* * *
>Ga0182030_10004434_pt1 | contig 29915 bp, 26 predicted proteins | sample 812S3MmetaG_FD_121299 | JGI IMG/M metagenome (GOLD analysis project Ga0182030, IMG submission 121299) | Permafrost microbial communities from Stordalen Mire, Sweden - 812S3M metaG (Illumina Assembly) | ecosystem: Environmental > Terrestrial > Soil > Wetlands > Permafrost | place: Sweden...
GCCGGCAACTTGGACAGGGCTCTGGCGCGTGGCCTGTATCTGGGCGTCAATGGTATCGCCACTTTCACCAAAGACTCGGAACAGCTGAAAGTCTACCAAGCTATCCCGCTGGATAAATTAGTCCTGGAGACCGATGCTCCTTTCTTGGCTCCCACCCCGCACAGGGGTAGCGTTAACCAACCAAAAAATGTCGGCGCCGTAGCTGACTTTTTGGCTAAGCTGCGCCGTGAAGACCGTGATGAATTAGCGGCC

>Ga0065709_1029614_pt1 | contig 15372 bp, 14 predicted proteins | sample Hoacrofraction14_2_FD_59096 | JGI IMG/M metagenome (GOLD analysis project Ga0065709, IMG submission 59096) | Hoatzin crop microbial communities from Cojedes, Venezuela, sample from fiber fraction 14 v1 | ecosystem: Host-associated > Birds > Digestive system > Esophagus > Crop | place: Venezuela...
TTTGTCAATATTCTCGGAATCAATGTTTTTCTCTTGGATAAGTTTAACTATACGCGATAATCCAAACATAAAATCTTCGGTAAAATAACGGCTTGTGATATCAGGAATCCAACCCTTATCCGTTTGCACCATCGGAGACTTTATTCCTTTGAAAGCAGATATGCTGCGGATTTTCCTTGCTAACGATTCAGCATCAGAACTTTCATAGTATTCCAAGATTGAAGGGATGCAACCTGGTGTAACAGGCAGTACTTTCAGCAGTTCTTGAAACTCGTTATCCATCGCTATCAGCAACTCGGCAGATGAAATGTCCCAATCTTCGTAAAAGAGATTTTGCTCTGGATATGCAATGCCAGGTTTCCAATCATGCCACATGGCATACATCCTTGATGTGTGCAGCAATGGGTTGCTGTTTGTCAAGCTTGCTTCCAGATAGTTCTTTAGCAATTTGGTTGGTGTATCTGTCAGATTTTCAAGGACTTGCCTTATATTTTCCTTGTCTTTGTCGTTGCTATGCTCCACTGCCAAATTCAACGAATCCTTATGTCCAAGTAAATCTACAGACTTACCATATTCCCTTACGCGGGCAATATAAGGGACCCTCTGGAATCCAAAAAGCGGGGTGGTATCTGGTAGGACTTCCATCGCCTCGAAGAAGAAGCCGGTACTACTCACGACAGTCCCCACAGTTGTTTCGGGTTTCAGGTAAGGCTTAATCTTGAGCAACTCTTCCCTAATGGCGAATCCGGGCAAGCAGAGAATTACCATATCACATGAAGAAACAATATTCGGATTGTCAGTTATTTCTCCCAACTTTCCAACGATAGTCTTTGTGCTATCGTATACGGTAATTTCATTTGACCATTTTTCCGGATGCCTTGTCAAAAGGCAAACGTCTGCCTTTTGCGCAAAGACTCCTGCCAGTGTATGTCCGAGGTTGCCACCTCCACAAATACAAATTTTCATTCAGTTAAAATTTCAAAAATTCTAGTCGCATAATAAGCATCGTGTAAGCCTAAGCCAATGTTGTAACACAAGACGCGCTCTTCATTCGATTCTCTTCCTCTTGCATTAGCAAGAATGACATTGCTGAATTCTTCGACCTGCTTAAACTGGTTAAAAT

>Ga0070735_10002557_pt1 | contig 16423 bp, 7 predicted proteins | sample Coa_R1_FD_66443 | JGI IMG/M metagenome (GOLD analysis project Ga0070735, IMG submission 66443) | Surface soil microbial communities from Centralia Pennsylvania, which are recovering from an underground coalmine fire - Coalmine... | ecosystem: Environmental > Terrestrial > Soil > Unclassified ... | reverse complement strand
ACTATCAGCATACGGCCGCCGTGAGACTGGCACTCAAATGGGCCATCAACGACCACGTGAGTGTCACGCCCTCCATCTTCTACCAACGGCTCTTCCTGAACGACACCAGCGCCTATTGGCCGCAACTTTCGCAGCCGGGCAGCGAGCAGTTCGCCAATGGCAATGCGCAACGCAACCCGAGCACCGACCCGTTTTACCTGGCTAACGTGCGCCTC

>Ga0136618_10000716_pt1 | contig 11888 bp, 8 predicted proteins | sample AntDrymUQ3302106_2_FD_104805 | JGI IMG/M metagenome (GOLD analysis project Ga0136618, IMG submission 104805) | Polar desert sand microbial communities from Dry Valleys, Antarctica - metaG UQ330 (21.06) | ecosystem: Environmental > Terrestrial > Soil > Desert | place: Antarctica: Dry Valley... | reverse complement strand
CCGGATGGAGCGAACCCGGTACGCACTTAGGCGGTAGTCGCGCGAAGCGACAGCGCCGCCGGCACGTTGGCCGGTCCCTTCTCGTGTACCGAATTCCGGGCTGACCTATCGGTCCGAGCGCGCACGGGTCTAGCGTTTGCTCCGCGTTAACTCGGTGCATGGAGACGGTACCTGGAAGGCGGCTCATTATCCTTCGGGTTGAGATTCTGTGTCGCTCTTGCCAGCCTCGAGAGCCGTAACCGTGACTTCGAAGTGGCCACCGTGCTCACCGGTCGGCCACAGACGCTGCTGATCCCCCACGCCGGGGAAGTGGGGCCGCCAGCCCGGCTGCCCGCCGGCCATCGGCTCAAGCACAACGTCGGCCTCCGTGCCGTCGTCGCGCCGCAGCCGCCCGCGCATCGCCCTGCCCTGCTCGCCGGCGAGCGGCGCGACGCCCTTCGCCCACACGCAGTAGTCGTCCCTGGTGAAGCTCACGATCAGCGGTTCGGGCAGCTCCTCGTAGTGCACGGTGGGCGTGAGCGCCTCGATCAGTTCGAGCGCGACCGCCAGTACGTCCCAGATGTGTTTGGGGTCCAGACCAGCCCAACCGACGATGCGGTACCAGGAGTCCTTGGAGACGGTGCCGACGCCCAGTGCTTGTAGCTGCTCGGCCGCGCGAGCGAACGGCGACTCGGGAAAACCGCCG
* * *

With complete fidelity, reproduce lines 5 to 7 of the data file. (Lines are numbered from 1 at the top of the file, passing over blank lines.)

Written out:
>Ga0070735_10002557_pt1 | contig 16423 bp, 7 predicted proteins | sample Coa_R1_FD_66443 | JGI IMG/M metagenome (GOLD analysis project Ga0070735, IMG submission 66443) | Surface soil microbial communities from Centralia Pennsylvania, which are recovering from an underground coalmine fire - Coalmine... | ecosystem: Environmental > Terrestrial > Soil > Unclassified ... | reverse complement strand
ACTATCAGCATACGGCCGCCGTGAGACTGGCACTCAAATGGGCCATCAACGACCACGTGAGTGTCACGCCCTCCATCTTCTACCAACGGCTCTTCCTGAACGACACCAGCGCCTATTGGCCGCAACTTTCGCAGCCGGGCAGCGAGCAGTTCGCCAATGGCAATGCGCAACGCAACCCGAGCACCGACCCGTTTTACCTGGCTAACGTGCGCCTC

>Ga0136618_10000716_pt1 | contig 11888 bp, 8 predicted proteins | sample AntDrymUQ3302106_2_FD_104805 | JGI IMG/M metagenome (GOLD analysis project Ga0136618, IMG submission 104805) | Polar desert sand microbial communities from Dry Valleys, Antarctica - metaG UQ330 (21.06) | ecosystem: Environmental > Terrestrial > Soil > Desert | place: Antarctica: Dry Valley... | reverse complement strand